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Why Food Makers Hate, Hate, HATE Even Voluntary Junk-Food Marketing Rules

At a public meeting in Washington on Tuesday, the food and advertising industries opted not to fight to change or water down the government's new voluntary guidelines on food marketing to kids. Instead, they advocated for killing them off entirely, arguing for more study and starting over from scratch.

Why? Because the proposed rules are so good (from a health standpoint, anyway) that food manufacturers can't easily reformulate their products in order to make them OK to pitch at kids. The FTC, which is spearheading the crackdown, doesn't want to admit this, but the guidelines are actually a blueprint for a world where most highly processed fare isn't marketed to kids at all.

Bye-bye, Chef Boyardee
As it stands now, very few products would be considered healthy enough to be hawked to kids aged 2-17. Not Capri Sun, not Lunchables, not Happy Meals, not Chef Boyardee. And goodbye Cap'n Crunch and Tony the Tiger.

Even though the guidelines are voluntary -- in part because the FTC lacks the legal authority to forcibly regulate the nutritional quality of products -- food companies and advertising firms say they would feel great pressure to follow them. "This is a classic case of backdoor regulation," Dan Jaffe of the Association of National Advertisers told the WaPo.

The government says it believes the magic answer to industry discontent is still reformulation. "We don't want them to just quit marketing to children, but to lower the sugar content or include more whole grains and then market these better options to children," said Michelle Rusk, an attorney at the FTC.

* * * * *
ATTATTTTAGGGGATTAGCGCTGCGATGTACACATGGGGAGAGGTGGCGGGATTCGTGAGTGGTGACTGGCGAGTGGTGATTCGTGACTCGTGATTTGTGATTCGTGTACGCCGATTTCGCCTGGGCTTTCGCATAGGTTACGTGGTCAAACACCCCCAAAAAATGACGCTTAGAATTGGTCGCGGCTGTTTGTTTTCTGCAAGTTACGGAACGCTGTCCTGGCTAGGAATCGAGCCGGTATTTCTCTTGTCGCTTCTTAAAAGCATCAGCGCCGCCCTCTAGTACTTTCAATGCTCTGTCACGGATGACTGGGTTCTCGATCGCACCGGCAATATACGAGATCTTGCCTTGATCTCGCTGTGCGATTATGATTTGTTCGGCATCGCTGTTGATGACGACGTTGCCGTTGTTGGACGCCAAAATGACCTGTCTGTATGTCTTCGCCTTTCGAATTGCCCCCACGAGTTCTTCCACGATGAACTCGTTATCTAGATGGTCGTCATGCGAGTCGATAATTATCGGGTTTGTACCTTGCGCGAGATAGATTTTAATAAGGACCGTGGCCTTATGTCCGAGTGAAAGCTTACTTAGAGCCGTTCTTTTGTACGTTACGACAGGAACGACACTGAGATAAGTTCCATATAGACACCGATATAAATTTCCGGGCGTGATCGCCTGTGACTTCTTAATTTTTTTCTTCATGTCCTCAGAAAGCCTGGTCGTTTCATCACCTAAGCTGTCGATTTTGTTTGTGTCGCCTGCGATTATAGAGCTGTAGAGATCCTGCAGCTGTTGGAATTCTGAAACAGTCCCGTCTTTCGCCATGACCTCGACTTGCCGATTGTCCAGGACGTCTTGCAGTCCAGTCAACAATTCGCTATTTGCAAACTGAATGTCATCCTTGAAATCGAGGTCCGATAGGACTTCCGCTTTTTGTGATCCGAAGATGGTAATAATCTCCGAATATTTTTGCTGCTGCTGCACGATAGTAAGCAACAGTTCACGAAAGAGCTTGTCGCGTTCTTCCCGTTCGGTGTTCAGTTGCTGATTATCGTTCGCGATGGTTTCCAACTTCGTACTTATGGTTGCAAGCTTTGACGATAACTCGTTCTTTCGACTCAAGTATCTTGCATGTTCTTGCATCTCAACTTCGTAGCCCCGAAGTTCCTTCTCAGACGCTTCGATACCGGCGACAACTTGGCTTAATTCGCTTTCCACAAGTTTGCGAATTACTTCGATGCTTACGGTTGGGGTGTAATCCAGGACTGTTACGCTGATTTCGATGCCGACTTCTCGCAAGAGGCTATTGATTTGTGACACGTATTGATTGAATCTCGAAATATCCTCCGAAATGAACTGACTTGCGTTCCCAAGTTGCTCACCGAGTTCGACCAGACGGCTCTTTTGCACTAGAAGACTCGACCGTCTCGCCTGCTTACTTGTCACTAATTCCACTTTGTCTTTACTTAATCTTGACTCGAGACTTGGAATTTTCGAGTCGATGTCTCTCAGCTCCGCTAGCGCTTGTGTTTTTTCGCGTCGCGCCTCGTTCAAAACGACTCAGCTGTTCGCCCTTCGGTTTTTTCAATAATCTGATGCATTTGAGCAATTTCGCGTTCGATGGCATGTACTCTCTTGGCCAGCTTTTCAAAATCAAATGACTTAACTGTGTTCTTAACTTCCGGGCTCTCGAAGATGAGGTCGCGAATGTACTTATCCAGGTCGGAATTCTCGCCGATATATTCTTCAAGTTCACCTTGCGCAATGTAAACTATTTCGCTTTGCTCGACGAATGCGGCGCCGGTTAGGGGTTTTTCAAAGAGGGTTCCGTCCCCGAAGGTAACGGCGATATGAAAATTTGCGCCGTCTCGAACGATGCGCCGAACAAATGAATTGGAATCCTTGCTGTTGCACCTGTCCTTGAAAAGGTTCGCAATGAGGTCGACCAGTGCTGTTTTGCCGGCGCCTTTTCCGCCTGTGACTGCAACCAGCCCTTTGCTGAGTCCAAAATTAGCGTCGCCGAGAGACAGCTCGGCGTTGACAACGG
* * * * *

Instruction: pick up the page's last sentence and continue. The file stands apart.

But here's the problem. In order to comply with the new rules, manufacturers have to clear two towering hurdles. They have to limit the amount of bad stuff in their products -- added sugars, sodium, saturated fat and trans fat -- AND they have to include lots of real, whole foods -- from not one, but two of the following categories:

  • fruit
  • vegetable
  • whole grain
  • fat-free or low-fat milk products
  • fish, extra lean meat or poultry
  • eggs
  • nuts and seeds
  • beans
Make processed food natural and healthy? Good luck

This is asking a lot. The idea that processed food manufacturers will be able to pull this off for anything more than just a small handful of their products is sheer wishful thinking. The Interagency Working Group on Food Marketed to Children, which also consists of the FDA, USDA, and the CDC, appears to be laboring under a misunderstanding of what tasty, kid-centric processed food is.

Most packaged food and fast food needs sizeable doses of sugar, salt and fat to make it palatable. And guess what -- it's highly processed. In other words, fruit chews and Nesquik are not whole foods.

So here's a crazy idea. If we want kids to eat more fruits, vegetables, whole grains, eggs, nuts, etc., then maybe they should just eat more fruits, vegetables, whole grains, nuts and seeds. But how do we get them to do this? If we stop marketing junk food to them, will their diets shift more to whole foods?

Scott Faber, vice president of federal affairs for the Grocery Manufacturers Association, says there's no scientific evidence demonstrating that removing toucans and tigers from cereal boxes will reduce childhood obesity or improve eating habits. And he's right, but how would you even study such a thing, anyway? Find people who don't know who the Keebler elves are? Suspend all kids' marketing for one year and see what happens?

It may be that, in the end, Froot Loops and Kool-Aid aren't ever going to be healthy enough to be marketed to kids under a rigorous, high-bar standard. And if the government was honest with us -- and if the Obama administration didn't care about being politically assaulted as First Amendment-hating Communists -- officials would be calling for a dramatic reduction of kid-targeted processed food marketing, not pretending that all we need is for food scientists to spend a few more hours in the lab.

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